Diffuse depth – This setting controls how many times a traced path is bounced of any surface, the higher it is, the more time is needed to calculate it. 1 means it is not bouncing at all, it is like a raytrace. This setting is independent of Specular depth, which means that you can have no bounces (set it to 1) and still render deep reflections and refraction, but you won’t get any caustics, because caustics is a light thing, not raytracing thing. You need at least 3 bounces to get any caustics from a glossy or specular object that is watertight, but you get full caustic form specular at 4 bounces (at 3 they are a little dimmed). You can have specular depth set to 1 and still get caustics rendered if diffuse depth is 3 or higher.
How to use it to render faster then. You probably have already seen some videos and tutorials about interior rendering and the tutor sets it to 8 to get a more realistic result. This is nonsense in most cases. If you wonder what happens when you go from 4 to 8 then let me tell you: your image gets slightly brighter, and your render time gets much longer. The secret is to keep it as low as possible. Except for some special situations, you will do just fine with 3 for an interior scene. When to go higher? You can go higher if you want and you have spare resources, and if you want more lighting from caustics from specular objects, which need 4 bounces to be fully visible. But if that is not the case – use 3 – than brighten it up in post-processing which you would normally do anyway, just to give your image a little punch.
Going higher than 6 (except specific conditions) is extremity in my opinion and a waste of time and resources. In real life light fades away after 16 bounces – it is basically absorbed and scattered completely by then so setting diffuse depth higher than this is unrealistic and unnoticeable in your render.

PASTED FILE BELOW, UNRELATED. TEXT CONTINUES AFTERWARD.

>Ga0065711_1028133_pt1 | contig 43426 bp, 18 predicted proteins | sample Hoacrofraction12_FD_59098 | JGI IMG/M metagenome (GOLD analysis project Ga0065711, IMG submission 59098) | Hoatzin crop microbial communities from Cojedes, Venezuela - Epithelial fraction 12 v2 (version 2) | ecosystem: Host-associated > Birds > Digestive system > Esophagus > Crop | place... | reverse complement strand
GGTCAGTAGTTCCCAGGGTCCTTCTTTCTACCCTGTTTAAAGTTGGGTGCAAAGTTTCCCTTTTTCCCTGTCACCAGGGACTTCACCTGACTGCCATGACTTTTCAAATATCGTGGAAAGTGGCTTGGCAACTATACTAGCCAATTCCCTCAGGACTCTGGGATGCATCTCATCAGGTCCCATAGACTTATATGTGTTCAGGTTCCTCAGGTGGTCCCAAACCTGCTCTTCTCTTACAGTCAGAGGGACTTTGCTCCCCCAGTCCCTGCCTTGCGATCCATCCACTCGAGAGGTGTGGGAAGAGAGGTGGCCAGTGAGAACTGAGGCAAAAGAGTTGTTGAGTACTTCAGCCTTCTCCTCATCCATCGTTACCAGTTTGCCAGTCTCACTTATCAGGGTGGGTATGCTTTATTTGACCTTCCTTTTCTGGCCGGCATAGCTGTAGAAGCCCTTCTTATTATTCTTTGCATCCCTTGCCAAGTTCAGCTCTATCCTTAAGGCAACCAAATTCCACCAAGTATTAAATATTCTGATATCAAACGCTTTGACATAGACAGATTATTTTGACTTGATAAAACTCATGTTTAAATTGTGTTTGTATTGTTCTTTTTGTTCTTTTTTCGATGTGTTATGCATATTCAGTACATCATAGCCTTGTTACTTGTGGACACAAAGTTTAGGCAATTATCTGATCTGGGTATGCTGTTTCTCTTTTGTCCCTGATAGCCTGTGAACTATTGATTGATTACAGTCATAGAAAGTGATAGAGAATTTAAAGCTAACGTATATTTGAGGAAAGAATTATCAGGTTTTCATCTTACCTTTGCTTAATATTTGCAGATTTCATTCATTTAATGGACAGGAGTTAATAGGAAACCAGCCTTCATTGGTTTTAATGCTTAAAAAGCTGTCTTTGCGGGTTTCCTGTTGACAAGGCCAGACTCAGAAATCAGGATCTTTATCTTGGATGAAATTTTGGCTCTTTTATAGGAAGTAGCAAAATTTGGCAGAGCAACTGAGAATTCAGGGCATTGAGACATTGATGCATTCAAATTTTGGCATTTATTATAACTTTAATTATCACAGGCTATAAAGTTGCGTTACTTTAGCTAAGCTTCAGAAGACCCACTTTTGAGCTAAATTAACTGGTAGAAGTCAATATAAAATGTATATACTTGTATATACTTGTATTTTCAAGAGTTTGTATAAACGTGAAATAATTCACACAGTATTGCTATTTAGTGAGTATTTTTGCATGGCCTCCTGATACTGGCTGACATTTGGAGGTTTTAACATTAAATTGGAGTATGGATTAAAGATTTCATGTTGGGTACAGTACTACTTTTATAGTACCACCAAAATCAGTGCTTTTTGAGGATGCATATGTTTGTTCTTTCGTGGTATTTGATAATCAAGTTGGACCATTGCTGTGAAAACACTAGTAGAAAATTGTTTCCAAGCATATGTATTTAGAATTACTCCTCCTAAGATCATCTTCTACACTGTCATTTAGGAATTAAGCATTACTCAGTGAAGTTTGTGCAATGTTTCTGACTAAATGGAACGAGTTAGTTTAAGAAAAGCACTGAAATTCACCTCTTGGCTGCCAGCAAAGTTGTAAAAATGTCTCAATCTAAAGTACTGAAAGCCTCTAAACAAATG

You may want to crank it up a little when your scene consists of lots of specular and glossy objects. You need higher values just to let octane to penetrate through all the objects. Other than that your default should be 3. For exterior scenes, you can easily get away with 2 (that, of course, depends on the scene itself).
The best practice is to start from 1, then rise it and see if it is worth the extra time.
Specular depth – This setting controls how many times a ray is going through a specular surface, or is bouncing off of a glossy surface. Setting it to lowest possible value: 1 – is simply switching off any reflections and refractions. Set it to 2 then a ray can get through one refractive (specular) surface, and can show what a glossy surface is reflecting, but not what glossy objects reflect that are in that first reflection. Also, a specular surface is also a glossy one, which means it is reflective. Thus a glass ball with specular depth set to 2 will appear as it is only glossy because a ray can enter inside of it, but cannot get out but it traces one reflection. Thus to get a fully transparent glass ball you need at least a value of 3. But if you have for example a scene with a glass on the table, then the ray must enter and get out 2 times (since it is going through 2 thick walls of the glass) which means that you need a value of 5. If you have 2 glasses one behind another – then a value of 9 and so on.
Specular depth is rather cheap unless you put it to extreme values. But it is the best practice to start with 3 and rise it and see if it is worth it. Usually, if you have no specular object, only glossy the value of 3 is enough unless specific circumstances.
Ray epsilon – you do not need to bother with this unless you see some black areas near tight spaces – lowering this value should get rid of it. This setting has no impact on render speed.